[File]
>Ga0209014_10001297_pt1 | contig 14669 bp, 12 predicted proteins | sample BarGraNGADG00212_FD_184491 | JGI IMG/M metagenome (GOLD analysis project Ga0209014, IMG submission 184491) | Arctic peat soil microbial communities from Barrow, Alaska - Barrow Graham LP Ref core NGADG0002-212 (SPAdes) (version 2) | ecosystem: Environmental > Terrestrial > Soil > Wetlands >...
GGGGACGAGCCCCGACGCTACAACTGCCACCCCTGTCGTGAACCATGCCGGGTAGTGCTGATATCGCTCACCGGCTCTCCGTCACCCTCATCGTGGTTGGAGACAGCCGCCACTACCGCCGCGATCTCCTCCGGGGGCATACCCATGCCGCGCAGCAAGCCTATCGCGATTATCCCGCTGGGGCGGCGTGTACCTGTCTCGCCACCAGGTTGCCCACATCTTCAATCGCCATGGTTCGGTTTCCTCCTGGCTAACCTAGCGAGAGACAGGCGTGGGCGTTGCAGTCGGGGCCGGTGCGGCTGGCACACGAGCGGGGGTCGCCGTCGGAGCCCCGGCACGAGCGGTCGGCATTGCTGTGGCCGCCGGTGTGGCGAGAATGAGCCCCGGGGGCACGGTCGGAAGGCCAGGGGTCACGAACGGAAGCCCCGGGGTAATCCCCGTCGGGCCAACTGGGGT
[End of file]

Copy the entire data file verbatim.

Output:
>Ga0209014_10001297_pt1 | contig 14669 bp, 12 predicted proteins | sample BarGraNGADG00212_FD_184491 | JGI IMG/M metagenome (GOLD analysis project Ga0209014, IMG submission 184491) | Arctic peat soil microbial communities from Barrow, Alaska - Barrow Graham LP Ref core NGADG0002-212 (SPAdes) (version 2) | ecosystem: Environmental > Terrestrial > Soil > Wetlands >...
GGGGACGAGCCCCGACGCTACAACTGCCACCCCTGTCGTGAACCATGCCGGGTAGTGCTGATATCGCTCACCGGCTCTCCGTCACCCTCATCGTGGTTGGAGACAGCCGCCACTACCGCCGCGATCTCCTCCGGGGGCATACCCATGCCGCGCAGCAAGCCTATCGCGATTATCCCGCTGGGGCGGCGTGTACCTGTCTCGCCACCAGGTTGCCCACATCTTCAATCGCCATGGTTCGGTTTCCTCCTGGCTAACCTAGCGAGAGACAGGCGTGGGCGTTGCAGTCGGGGCCGGTGCGGCTGGCACACGAGCGGGGGTCGCCGTCGGAGCCCCGGCACGAGCGGTCGGCATTGCTGTGGCCGCCGGTGTGGCGAGAATGAGCCCCGGGGGCACGGTCGGAAGGCCAGGGGTCACGAACGGAAGCCCCGGGGTAATCCCCGTCGGGCCAACTGGGGT